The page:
Among the more stunning aspects of the post, entitled "Betterment raises fees and pivots to platform offering human advisors," is what it says about says about the ongoing relationship between Kitces and the startup's founder and CEO. Today, the robo is a chief partner of Kitces's own RIA venture but that wasn't always the case. Kitces first mixed it up with Stein in 2012 when he, along with others, reacted angrily after Stein posted an article entitled "Financial Advisors are Bad for Your Wealth," in which he described human advisors as pigs. See: After outcry, Betterment 86's (but not on purpose) a blog post inflaming advisors.
"The announcement that Betterment is pivoting to increase their fees and add new human advisory services is the most direct acknowledgement yet of the sheer unsustainability of the original robo-advisor model,” Kitces wrote in The Nerd’s Eye View. "Instead, Betterment has shifted to mimic its more successful competitors including Personal Capital, Vanguard Personal Advisor Services and the recently announced Schwab Intelligent Advisory." See: How Personal Capital got a stunning $1-billion AUM boost in six months -- after gathering its first $2 billion over six years.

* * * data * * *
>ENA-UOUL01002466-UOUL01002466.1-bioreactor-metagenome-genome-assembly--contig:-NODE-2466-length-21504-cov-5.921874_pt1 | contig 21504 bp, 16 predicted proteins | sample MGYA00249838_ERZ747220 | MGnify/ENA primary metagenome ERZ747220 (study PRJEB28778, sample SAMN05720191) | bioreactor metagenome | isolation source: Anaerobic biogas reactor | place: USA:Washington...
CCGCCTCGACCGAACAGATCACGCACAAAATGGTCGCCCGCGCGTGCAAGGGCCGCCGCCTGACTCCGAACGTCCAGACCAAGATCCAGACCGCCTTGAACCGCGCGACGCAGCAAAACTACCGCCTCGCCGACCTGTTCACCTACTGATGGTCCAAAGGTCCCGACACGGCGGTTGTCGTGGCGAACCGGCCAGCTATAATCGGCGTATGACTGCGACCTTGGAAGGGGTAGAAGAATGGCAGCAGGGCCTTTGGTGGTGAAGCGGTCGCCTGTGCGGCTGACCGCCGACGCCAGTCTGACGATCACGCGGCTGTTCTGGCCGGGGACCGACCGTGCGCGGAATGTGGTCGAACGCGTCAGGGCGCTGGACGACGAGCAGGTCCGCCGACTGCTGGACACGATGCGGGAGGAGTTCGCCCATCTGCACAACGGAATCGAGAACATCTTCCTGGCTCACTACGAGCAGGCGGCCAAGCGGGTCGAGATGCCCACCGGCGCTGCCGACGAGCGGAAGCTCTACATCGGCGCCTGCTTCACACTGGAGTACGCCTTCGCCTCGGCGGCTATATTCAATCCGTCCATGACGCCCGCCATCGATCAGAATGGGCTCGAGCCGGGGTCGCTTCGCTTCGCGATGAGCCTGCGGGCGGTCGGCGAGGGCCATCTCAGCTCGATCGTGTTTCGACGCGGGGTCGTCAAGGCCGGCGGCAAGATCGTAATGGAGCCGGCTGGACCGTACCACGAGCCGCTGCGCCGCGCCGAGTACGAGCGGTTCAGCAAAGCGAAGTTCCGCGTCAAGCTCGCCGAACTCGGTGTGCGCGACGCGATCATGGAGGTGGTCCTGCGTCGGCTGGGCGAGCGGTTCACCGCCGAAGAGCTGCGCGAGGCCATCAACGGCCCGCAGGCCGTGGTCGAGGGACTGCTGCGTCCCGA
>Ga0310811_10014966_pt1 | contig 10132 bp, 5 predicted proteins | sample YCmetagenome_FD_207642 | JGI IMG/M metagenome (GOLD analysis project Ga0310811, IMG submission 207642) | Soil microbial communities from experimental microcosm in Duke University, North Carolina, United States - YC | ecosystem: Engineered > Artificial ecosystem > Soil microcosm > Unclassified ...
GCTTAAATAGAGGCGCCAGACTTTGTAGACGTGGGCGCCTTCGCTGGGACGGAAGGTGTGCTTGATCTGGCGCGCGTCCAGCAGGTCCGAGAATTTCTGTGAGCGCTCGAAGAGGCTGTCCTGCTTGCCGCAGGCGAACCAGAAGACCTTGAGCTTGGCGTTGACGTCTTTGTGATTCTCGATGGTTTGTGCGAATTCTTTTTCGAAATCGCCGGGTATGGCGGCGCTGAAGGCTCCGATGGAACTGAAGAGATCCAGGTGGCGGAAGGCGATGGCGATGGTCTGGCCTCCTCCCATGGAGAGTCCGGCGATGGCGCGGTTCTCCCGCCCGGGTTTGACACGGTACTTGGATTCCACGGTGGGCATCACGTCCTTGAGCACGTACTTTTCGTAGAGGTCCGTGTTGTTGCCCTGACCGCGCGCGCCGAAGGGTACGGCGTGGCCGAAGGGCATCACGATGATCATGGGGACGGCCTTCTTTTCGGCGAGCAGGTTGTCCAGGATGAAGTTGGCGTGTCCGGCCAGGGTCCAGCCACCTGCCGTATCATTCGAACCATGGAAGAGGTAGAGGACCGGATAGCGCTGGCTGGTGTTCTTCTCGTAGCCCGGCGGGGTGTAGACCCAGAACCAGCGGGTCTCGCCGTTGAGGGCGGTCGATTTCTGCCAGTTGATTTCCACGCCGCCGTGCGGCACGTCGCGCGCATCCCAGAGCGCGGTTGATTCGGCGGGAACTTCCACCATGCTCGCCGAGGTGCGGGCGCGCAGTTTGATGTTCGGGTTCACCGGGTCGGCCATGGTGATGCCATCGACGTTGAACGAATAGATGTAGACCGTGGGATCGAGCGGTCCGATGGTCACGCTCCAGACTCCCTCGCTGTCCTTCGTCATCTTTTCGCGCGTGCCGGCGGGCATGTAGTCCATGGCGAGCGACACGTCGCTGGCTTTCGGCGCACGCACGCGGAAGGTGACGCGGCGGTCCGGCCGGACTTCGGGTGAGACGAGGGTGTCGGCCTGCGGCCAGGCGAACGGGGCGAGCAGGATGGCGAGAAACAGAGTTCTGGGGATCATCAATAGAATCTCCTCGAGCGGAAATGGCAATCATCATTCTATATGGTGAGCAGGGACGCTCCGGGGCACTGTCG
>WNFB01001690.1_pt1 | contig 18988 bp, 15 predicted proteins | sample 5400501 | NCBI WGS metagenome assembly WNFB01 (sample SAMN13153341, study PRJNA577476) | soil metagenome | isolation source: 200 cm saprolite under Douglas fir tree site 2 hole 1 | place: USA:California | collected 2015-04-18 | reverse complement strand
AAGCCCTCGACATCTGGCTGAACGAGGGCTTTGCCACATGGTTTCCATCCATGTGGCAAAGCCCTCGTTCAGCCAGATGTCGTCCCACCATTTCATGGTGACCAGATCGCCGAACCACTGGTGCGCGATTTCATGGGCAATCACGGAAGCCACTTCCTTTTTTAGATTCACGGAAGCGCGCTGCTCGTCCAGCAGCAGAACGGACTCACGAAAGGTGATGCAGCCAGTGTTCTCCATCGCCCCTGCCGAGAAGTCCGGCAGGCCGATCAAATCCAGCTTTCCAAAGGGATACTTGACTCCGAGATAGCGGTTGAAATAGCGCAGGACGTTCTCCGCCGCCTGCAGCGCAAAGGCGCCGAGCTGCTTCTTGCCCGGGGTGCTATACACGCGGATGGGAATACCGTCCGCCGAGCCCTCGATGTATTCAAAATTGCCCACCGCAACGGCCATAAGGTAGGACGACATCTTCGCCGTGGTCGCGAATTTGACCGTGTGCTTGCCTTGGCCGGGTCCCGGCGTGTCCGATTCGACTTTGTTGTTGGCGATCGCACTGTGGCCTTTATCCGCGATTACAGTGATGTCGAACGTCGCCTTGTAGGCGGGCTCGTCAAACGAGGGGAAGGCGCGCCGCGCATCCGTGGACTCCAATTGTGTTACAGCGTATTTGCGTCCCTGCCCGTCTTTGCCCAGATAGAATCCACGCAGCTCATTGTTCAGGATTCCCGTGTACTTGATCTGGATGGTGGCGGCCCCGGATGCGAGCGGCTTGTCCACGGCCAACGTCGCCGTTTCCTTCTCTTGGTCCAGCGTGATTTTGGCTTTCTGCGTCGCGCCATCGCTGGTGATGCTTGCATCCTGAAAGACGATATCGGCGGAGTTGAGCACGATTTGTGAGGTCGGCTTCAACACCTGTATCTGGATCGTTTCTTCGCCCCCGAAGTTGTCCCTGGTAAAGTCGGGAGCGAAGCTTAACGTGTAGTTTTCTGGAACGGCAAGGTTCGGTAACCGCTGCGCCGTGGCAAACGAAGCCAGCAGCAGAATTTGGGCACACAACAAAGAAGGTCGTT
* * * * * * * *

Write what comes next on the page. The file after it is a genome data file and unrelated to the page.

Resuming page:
If Kitces's aim was to spark 2017 version of that duel, he was mostly unsuccessful.
"We're OK with it," says Joe Ziemer, Betterment's chief spokesman. "We respect Michael's opinions even if we aren't able to agree on some points. We're happy to call Michael and XY Partners."
A charge too far
Yet and still, there is one point Kitces makes that Betterment won't let go unanswered, namely: "Betterment’s growth rate has been falling for a while," Kitces writes.
Nuh-uh, says Ziemer. "Our growth continues to pick up. We're adding more customers and assets per month than ever before."
In addition to its $7.3 billion of AUM, Betterment has 210,000 clients. In March 2016, the firm had 150,000 clients with nearly $4 billion in AUM. See: Betterment raises $100 million a year after a $60-million round, enabling it to step up efforts to win the HNW wallet.
Whatever the case, Kitces says he has no intention to cutting ties with Betterment.
It's possible the two parties are talking past each other with Kitces focused in on the growth rate and Betterment focused on absolute growth. Analysts who predict gloom and doom for robo-advisors use their inability to maintain growth rates as Exhibit A for their predicted demise.
But that demise presumes that robo-advisors -- because of the highly commoditized nature of their core service of managing ETF portfolios -- have no pricing power. See: How one 'robo-advisor' got $25 billion on its platform with a Mint.com mindset, 401(k) friendliness, a merger and 16 years of work.
But that calculation leaves out the possibility of adding a little human service at marginal cost -- and commanding price increases of 67% to 300%. See: McKinsey: Robo-advisors have a cloudy future but 'virtual advice' delivered by 24-hour super-centers with experts and algorithms will win the day.